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La Belle Dame Sans Merci

John Keats is one of the most studied and admired of British poets.  Keats is considered one of the greatest Romantic poets of all time for creating such stunning masterpieces. His poem La Belle Dame Sans Merci (meaning “the beautiful woman without mercy”) is a exquisite and captivating poem that I first learned of through a vampire book. While some may argue that this poem isn’t about vampires at all, others may disagree, after all poetry is always open to multiple interpretations.

Original version of La Belle Dame Sans Merci, 1819

Oh what can ail thee, knight-at-arms,
Alone and palely loitering?
The sedge has withered from the lake,
And no birds sing.

Oh what can ail thee, knight-at-arms,
So haggard and so woe-begone?
The squirrel’s granary is full,
And the harvest’s done.

I see a lily on thy brow,
With anguish moist and fever-dew,
And on thy cheeks a fading rose
Fast withereth too.

I met a lady in the meads,
Full beautiful – a faery’s child,
Her hair was long, her foot was light,
And her eyes were wild.

I made a garland for her head,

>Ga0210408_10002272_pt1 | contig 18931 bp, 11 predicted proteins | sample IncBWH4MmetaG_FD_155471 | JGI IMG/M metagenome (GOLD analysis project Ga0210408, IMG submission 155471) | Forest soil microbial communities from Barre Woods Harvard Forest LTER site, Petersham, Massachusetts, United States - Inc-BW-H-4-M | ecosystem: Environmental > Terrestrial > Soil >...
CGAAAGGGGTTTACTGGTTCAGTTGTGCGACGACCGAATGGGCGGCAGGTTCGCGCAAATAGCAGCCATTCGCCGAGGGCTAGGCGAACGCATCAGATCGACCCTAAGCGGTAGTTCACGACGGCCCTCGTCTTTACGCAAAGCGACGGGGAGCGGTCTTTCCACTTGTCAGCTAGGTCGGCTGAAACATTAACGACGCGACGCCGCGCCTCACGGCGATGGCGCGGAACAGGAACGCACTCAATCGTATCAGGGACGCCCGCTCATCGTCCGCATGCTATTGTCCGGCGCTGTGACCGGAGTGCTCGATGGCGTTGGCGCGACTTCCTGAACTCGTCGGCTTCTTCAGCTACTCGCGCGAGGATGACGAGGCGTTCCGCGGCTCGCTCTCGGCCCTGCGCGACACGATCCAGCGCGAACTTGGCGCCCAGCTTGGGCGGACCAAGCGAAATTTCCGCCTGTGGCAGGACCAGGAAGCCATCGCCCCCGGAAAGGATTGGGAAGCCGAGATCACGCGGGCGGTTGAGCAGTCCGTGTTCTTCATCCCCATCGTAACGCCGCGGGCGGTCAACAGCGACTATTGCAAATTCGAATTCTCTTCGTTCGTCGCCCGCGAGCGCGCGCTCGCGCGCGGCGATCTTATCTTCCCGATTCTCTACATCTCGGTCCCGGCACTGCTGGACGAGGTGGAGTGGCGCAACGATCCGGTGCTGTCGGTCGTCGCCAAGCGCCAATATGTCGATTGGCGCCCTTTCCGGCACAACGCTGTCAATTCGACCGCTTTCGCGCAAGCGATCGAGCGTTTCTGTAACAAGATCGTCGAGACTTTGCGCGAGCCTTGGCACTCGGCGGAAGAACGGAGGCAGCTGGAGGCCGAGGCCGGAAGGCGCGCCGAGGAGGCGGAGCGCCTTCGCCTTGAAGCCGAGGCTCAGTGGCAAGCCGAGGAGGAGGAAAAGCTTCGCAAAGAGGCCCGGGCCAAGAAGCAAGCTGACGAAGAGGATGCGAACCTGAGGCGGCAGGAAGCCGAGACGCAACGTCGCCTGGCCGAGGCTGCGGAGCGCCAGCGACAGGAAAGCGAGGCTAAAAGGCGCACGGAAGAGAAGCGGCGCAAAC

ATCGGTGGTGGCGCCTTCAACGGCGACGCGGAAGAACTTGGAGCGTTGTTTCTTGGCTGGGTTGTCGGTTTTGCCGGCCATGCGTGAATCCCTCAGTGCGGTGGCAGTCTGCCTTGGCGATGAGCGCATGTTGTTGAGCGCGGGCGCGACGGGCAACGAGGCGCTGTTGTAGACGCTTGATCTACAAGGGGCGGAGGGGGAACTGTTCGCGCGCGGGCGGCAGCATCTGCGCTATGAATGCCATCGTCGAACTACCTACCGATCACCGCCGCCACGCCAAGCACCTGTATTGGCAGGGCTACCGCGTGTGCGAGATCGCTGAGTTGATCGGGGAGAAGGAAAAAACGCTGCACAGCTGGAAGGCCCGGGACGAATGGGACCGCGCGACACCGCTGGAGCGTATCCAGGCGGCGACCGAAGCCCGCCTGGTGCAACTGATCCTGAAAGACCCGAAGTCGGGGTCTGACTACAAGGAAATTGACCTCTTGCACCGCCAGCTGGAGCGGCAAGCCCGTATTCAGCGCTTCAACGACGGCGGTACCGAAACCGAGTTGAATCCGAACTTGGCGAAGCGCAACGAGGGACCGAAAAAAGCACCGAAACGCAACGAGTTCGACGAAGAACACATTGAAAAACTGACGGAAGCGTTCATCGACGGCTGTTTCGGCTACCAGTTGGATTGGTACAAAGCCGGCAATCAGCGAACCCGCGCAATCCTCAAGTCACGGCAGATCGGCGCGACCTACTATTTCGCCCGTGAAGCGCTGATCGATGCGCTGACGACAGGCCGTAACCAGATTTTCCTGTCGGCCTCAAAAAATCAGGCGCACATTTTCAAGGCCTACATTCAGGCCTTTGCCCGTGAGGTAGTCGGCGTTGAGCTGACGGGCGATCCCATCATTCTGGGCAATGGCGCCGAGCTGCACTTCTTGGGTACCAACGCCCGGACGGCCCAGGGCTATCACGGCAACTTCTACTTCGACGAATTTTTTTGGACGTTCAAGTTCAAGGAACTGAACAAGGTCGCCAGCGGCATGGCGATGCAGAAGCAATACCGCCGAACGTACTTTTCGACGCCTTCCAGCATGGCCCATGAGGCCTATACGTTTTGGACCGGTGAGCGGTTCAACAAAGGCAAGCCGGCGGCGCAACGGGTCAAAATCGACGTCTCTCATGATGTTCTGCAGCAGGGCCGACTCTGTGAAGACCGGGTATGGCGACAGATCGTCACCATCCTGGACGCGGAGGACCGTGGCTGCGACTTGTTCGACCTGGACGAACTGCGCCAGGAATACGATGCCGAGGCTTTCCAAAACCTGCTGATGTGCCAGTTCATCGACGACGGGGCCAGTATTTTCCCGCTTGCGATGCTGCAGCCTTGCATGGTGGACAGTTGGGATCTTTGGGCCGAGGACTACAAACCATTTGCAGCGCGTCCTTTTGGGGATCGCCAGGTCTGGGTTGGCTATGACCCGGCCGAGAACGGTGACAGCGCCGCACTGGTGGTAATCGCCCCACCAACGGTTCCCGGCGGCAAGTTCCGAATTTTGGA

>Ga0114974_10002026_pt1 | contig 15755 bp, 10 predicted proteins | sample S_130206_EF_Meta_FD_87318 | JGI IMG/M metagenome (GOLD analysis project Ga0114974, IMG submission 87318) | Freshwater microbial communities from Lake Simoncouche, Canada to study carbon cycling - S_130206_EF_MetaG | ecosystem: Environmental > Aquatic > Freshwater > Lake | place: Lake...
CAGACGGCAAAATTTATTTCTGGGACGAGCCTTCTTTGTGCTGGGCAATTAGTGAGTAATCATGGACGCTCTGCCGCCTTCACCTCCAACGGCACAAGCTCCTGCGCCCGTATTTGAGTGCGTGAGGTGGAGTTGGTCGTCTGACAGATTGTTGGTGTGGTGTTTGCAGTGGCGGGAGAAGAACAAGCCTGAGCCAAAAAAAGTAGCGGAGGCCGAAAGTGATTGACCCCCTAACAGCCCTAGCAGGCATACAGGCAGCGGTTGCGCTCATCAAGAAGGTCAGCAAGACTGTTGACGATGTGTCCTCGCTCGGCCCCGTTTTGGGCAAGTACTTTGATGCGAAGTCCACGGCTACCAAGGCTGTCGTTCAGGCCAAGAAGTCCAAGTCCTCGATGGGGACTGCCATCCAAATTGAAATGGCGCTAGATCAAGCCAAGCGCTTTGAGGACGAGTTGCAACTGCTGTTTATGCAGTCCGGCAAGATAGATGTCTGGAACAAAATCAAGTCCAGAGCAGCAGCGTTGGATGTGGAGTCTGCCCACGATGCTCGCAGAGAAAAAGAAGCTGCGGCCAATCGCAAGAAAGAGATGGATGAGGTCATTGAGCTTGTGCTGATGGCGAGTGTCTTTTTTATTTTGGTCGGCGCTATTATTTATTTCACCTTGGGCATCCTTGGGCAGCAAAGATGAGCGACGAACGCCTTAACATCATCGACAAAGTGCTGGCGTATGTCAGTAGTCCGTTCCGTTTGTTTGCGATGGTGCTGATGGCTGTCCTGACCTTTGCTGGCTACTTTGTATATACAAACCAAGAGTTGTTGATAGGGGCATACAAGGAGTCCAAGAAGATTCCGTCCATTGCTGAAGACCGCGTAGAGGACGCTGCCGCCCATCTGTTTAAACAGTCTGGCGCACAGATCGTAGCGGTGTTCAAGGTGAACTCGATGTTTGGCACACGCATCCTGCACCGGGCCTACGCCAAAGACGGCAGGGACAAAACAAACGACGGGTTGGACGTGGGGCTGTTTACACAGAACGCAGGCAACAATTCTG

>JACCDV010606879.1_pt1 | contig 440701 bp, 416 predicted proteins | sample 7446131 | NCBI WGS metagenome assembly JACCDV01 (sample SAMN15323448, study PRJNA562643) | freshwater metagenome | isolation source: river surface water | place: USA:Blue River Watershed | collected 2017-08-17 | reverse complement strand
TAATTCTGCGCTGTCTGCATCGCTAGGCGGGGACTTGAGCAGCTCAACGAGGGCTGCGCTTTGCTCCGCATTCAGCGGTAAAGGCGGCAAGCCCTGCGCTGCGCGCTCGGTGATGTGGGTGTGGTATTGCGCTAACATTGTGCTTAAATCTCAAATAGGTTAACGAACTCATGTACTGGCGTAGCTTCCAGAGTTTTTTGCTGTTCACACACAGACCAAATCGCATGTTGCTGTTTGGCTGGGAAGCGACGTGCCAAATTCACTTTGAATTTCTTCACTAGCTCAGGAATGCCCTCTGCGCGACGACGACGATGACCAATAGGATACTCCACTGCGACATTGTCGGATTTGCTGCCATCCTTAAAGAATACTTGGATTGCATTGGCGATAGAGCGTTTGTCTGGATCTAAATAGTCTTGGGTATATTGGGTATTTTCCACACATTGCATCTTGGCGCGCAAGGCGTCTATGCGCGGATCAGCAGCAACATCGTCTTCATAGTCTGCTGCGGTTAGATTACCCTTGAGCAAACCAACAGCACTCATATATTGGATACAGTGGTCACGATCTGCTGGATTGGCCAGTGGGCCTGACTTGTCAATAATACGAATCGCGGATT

And bracelets too, and fragrant zone;
She looked at me as she did love,
And made sweet moan.

I set her on my pacing steed,
And nothing else saw all day long,
For sidelong would she bend, and sing
A faery’s song.

She found me roots of relish sweet,
And honey wild, and manna-dew,
And sure in language strange she said –
‘I love thee true’.

She took me to her elfin grot,
And there she wept and sighed full sore,
And there I shut her wild wild eyes
With kisses four.

And there she lulled me asleep
And there I dreamed – Ah! woe betide! –
The latest dream I ever dreamt
On the cold hill side.

I saw pale kings and princes too,
Pale warriors, death-pale were they all;
They cried – ‘La Belle Dame sans Merci
Hath thee in thrall!’

I saw their starved lips in the gloam,
With horrid warning gaped wide,
And I awoke and found me here,
On the cold hill’s side.

And this is why I sojourn here
Alone and palely loitering,
Though the sedge is withered from the lake,
And no birds sing.

– Moonlight

John KeatsLa Belle Dame Sans Mercivampire poemvampire poetry

Moonlight • April 9, 2010


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Comments

  1. vampires
  2. Christine April 10, 2010 - 6:19 pm Reply

    Lovely! And there is something decidedly vampiric in that beautiful vamp without mercy!

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